While the trademark thumbprint pressed into Gromit’s snout is the archetypal giveaway of British animation studio Aardman’s distinct material style, I was always more preoccupied by a splodge of jam. In several scenes of The Wrong Trousers (Nick Park, 1993), hapless inventor Wallace uses a typically convoluted contraption to fling globs of viscous red jam at dainty slices of white bread. The thick, brightly coloured splatters are an effective marker of Aardman’s meticulously formulated aesthetic because they take something familiar and render it in the tactile medium of stop-motion animation. It’s a familiarity, however, that is deliberately routed in something quintessentially British. Aardman’s jam and toast are as British as the techniques used to create it, the craft-heavy animation styles that Rachel Mosely points out dominates much of the United Kingdom’s children’s television like Bagpuss and The Clangers. Equally, craft-heavy animation is distinctly associated with Aardman. Therefore, Aardman is distinctly British.

In several scenes of The Wrong Trousers (Nick Park, 1993), hapless inventor Wallace flings globs of viscous red jam at dainty slices of white bread. Credit: Aardman Animation 1993

It’s an association the studio has carefully cultivated, the explicit regionality of their work only intensifying over time. From early shorts to their contemporary blockbuster releases, Aardman eschews sweeping narratives in favour of smaller stories in local settings like farms or unassuming northern towns, peopled with characters speaking in parochial accents. Even their broadest stories like The Pirates! In an Adventure with Scientists (Peter Lord and Jeff Newitt, 2012), Flushed Away (Sam Fell and David Bowers, 2006), Early Man (Nick Park, 2018), and Arthur Christmas (Sarah Smith, 2011) make ample use of regional accents and British iconography like Queen Victoria, football, or London landmarks. Often this iconography appears in unexpected places: Big Ben is made of cardboard and located in a sewer; a football match is played in the wild forests of pre-history. These images of Britishness become our access point to unfamiliar or fantastic environments, thereby enhancing their significance as the very thing that connects with the spectator.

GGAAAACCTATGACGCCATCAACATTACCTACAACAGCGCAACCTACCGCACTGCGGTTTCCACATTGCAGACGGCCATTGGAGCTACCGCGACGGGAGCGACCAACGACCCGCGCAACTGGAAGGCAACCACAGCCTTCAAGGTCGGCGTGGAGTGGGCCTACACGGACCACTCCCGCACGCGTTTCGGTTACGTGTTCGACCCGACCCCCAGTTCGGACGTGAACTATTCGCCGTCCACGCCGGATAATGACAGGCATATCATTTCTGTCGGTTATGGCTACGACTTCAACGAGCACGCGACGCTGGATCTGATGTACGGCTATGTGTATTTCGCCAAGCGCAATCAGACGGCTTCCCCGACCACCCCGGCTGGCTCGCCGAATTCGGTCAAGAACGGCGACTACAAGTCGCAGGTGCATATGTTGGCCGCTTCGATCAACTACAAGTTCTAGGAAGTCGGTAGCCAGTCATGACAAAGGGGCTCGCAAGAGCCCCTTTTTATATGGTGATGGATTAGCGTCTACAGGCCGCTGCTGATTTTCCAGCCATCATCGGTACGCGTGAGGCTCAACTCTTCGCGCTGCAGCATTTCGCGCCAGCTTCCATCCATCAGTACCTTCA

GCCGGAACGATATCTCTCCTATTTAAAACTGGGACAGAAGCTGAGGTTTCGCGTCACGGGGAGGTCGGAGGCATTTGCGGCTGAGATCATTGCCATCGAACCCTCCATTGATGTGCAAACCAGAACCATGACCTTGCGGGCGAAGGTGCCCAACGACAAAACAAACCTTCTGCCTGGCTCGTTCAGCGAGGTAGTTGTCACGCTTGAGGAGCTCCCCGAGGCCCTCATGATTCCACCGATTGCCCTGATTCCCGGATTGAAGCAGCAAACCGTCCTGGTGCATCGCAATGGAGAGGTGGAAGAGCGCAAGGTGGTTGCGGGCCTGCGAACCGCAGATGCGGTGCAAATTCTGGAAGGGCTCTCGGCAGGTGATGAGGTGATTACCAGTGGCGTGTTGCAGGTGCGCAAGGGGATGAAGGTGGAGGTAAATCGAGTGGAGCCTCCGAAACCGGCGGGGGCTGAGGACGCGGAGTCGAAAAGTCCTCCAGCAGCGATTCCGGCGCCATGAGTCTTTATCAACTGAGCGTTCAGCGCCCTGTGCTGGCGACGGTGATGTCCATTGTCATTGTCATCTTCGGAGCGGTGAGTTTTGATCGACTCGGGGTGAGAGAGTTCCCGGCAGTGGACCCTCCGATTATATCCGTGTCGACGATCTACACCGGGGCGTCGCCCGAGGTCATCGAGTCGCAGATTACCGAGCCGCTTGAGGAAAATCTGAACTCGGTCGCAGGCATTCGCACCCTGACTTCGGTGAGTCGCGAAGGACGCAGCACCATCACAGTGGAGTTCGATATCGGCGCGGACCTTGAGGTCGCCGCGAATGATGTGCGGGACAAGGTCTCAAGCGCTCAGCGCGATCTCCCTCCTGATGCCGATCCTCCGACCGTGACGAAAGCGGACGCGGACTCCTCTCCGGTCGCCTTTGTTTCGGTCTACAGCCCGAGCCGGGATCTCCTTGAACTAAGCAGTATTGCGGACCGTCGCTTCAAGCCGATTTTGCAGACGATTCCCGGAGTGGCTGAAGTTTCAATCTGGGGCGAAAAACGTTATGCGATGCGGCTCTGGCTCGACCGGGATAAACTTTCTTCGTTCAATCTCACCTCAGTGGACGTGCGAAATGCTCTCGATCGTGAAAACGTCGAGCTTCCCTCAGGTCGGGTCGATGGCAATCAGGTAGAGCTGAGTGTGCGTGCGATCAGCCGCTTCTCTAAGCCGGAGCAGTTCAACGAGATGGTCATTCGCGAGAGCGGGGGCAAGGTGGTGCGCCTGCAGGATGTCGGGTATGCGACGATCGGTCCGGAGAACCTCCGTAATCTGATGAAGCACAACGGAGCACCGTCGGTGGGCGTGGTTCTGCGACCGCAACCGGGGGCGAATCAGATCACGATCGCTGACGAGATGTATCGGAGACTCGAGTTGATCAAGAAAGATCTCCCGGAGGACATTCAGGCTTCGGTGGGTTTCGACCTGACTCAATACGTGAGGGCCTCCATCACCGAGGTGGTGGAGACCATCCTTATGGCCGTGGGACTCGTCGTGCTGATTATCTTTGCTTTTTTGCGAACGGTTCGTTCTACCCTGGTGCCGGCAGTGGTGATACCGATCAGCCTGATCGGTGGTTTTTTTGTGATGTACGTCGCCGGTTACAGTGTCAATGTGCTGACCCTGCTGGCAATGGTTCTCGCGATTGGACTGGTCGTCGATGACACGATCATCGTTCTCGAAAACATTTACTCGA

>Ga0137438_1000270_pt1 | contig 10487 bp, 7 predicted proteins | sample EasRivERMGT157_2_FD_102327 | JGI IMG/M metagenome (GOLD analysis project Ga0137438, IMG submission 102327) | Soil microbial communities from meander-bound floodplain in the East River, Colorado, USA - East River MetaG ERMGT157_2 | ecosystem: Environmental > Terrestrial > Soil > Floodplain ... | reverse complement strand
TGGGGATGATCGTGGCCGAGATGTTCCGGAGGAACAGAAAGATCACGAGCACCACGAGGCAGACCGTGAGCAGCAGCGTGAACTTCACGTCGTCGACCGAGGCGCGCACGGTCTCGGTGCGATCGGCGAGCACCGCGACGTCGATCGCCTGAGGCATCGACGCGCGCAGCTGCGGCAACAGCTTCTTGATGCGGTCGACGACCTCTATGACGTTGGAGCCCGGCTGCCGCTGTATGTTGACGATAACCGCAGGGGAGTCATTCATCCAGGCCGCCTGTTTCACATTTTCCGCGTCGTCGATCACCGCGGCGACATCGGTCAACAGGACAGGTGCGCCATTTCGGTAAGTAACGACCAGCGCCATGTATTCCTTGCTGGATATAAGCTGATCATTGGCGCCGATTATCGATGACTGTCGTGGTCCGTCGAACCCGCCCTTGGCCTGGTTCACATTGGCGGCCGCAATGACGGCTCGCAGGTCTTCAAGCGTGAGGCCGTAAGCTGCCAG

They are also, crucially, created mostly using stop-motion animation, a technique in which objects are photographed, incrementally altered, then photographed again to create the illusion of movement. It is a technique that predates the cinema, commonly viewed as the old-fashioned, analogue alternative to culturally dominant CG methods as seen in modern animation from major American studios like Disney, Pixar, DreamWorks, or Illumination. 

Furthermore, recognising Aardman’s reliance on stop-motion explains their increased fervour in stressing their innate Britishness. Scholar Mihaela Mihailova has identified a renaissance in contemporary American stop-motion, beginning with the release of Laika Studio’s Coraline (Henry Sellick, 2008). Since this film, twenty-one stop-motion films have been released from mainstream Hollywood studios and given high-budget cinematic releases. These films, especially those released by Laika, combine traditional analogue animation with emerging computer graphic technologies, creating increasingly sophisticated movies with broader scopes for expansive storytelling and more complex visual effects.